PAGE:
He cites Dr. Sin Lee, a psychiatrist and researcher at the Chinese University of Hong Kong, who documented a rare and culturally specific form of anorexia nervosa in Hong Kong. Unlike American anorexics, Dr. Lee’s patients did not intentionally diet nor did they express a fears of becoming fat. Their description of their problem was specifically somatic, complaining mainly of feeling bloated, which made it painful for them to eat, and the cases he saw were rare, even at that. The public’s understanding only shifted when a teen-aged girl collapsed and died. Then, when the Chinese reporters “copied, the causes and meaning of what was referred to as her “disorder” directly from American diagnostic manuals” everything changed. Western ideas did not simply obscure the understanding of anorexia in Hong Kong; they absolutely changed the expression of the illness itself. For while Dr. Lee had at the time been seeing two to three anorexic patients per year, by the late 1990’s he was seeing that many cases and more each month. “New patients appeared to be conforming their experience of anorexia to the Western version of the disease.”

I don’t think that Watters or any of us would deny the value of many of the scientific advances that have been made in the past fifty years. Yet, I agree that our diagnostic manual cannot and must not be a guide for the world’s psyche.

“The assumption,” he continues, “is that remarkable scientific advances have allowed modern-day practitioners to avoid the blind spots and cultural biases …..”What is being missed – and what Lee cites very clearly – is a deeper understanding of “how the expectations and beliefs of the sufferer shape their suffering.”  He states that professsionals and the media are all guilty of publicizing – and often glamorizing – not only eating disorders, but all disorders.  In doing so, a variety of pathologies are triggered (consciously or unconsciously) by volunerable people who then identify with those whom they read about.

In the end, what cross-cultural psychiatrists and anthropologists have to tell us is that “mental illnesses, including depression, P.T.S.D. and even schizophrenia, can be every bit as influenced by cultural beliefs and expectations today as hysterical-leg paralysis or the vapors … or any other mental illness ever experienced in the history of human madness.  This does not mean that these illnesses and the pain associated with them are not real, or that sufferers deliberately shape their symptoms to fit a certain cultural niche. It means that a mental illness is an illness of the mind and cannot be understood without understanding the ideas, habits and predispositions – the idiosyncratic cultural trappings – of the mind that is its host.”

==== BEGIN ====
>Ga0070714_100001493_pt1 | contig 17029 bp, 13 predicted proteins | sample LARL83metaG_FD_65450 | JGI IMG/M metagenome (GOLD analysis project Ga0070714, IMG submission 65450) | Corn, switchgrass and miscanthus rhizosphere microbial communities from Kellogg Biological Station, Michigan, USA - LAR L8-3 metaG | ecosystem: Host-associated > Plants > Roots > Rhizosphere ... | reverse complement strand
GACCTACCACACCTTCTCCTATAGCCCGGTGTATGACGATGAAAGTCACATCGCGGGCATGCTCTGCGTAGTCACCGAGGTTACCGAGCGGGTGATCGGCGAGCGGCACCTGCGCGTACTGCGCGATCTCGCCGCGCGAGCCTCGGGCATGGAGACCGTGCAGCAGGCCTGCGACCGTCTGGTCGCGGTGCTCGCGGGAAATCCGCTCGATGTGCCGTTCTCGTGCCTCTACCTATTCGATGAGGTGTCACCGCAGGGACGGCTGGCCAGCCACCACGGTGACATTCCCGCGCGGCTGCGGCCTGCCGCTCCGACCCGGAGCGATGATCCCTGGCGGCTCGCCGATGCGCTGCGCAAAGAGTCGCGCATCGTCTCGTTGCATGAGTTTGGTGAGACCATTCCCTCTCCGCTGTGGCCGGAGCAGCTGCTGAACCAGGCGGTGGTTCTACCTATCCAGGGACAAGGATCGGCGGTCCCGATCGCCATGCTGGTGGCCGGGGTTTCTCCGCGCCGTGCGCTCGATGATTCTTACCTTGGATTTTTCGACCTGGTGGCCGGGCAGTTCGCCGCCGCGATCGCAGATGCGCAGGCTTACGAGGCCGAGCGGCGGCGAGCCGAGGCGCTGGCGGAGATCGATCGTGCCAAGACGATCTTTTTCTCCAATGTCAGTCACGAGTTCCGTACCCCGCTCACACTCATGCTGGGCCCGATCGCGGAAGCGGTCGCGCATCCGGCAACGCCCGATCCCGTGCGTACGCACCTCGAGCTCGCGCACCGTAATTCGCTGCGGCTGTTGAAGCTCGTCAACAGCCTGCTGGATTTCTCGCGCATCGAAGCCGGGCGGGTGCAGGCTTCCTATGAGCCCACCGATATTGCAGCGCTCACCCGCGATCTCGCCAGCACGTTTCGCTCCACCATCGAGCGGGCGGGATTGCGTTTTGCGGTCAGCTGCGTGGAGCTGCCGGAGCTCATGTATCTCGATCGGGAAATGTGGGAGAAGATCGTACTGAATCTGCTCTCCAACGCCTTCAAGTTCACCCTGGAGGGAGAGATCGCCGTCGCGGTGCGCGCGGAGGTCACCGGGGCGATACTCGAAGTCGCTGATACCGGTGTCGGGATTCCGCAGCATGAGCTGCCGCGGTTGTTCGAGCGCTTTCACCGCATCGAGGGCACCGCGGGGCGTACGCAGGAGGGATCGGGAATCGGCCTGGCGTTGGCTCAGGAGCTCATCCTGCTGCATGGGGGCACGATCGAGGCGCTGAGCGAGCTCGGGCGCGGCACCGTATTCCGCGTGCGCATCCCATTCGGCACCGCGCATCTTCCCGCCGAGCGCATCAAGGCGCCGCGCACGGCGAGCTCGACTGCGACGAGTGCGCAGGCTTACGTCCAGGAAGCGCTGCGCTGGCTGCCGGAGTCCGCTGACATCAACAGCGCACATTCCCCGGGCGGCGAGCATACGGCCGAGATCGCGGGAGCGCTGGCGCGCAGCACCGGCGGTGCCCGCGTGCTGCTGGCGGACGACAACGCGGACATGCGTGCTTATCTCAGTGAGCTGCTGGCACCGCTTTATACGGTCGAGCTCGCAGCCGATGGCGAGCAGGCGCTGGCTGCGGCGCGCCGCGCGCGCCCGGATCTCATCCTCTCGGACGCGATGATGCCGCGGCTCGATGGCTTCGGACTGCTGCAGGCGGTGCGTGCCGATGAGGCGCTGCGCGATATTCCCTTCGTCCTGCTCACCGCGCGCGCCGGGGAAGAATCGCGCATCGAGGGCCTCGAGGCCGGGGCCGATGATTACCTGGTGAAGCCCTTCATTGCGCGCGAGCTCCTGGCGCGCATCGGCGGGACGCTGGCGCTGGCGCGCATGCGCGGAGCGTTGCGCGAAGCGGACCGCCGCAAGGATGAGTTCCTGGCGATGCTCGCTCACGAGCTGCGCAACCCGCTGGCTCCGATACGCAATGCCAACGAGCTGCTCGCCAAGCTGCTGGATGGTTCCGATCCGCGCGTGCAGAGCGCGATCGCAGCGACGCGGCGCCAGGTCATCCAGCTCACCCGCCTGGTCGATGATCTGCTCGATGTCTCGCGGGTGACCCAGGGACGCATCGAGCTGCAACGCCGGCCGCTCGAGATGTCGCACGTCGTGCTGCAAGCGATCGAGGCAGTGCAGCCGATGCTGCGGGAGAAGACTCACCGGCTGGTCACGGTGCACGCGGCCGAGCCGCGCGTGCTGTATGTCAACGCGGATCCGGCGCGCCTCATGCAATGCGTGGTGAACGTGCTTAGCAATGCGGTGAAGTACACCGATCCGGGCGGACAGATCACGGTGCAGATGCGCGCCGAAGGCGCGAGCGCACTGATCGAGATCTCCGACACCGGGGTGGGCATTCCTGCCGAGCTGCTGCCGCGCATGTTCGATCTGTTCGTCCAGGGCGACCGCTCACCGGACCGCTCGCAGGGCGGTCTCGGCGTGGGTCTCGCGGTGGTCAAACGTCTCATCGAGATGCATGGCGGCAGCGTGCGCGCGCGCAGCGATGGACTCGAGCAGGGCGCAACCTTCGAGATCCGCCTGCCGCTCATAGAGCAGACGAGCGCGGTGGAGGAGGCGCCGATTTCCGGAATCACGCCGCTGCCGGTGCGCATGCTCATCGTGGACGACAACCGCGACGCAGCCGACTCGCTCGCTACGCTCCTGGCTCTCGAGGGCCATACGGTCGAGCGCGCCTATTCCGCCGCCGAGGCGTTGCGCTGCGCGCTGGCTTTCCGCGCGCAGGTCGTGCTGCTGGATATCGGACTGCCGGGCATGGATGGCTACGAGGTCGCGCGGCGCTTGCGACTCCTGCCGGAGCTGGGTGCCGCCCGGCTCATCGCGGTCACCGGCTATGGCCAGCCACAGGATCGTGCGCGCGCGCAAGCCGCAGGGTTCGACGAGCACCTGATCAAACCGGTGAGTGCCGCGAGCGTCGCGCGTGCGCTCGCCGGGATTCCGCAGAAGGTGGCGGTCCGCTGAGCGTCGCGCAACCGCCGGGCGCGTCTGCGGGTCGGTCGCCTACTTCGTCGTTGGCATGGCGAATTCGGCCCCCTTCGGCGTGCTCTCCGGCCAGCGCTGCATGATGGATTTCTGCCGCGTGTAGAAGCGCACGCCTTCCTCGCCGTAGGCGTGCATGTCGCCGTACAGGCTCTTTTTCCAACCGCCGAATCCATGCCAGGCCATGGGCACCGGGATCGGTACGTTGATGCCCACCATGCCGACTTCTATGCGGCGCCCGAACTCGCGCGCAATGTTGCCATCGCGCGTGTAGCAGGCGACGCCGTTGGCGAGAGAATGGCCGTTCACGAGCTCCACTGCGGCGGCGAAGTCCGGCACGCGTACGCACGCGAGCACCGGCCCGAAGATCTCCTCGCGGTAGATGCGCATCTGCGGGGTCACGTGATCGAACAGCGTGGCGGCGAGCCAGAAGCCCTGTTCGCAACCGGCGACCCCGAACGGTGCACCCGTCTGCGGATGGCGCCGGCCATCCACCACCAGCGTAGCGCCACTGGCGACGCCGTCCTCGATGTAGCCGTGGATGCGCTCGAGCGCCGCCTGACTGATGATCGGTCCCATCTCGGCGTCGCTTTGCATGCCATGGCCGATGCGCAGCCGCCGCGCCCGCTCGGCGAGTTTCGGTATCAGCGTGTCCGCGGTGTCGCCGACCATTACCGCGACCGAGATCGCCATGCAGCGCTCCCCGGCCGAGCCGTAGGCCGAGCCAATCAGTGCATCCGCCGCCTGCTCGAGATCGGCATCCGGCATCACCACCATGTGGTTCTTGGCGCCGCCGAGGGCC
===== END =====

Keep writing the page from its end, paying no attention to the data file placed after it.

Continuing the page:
In short:  What we export to the world about our ideas of mental health ideas “are rarely unadulterated scientific facts and never culturally neutral. … Some philosophers and psychiatrists have suggested that we are investing our great wealth in researching and treating mental illness – medicalizing ever larger swaths of human experience – because we have lost older belief systems that once gave meaning and context to mental suffering.”

He is adamant about saying that : “Offering the latest Western mental health theories, treatments and categories in an attempt to ameliorate the psychological stress sparked by modernization and globalization is not a solution; it may be part of the problem. When we undermine local conceptions of the self and modes of healing, we may be speeding along the disorienting changes that are at the very heart of much of the world’s mental distress.”

Given the extreme stress created by the failing economy, the world’s ever increasing natural disasters and wars on every continent, we, in the West and others throughout the world must become sensitive and knowledgeable about how our traditions influence us in every aspect of our lives. Yes, we are all human, but our different beliefs, rituals and understanding of the human condition must be addressed, if we are not to rob one another of what makes us unique and if we are to promote better health for one and all.

The greatest good will come from our working together to create less chaos and to develop more resources for treating and, ultimately, eradicating debilitating/chronic physical and mental diseases.

Do let me know if you agree!


1 Comment

  • Levonne says:

    I wonder how much our health care system and insurance has to do with this homogenization? You know, so that payments may or may not be made to health care institutions to treat certain behaviors, or not. Or for that fact to pay once but never again because it becomes a pre-existing condition. I guess I am a bit focused on the health care problems in our country right now. Good writing and research you've done. Thanks.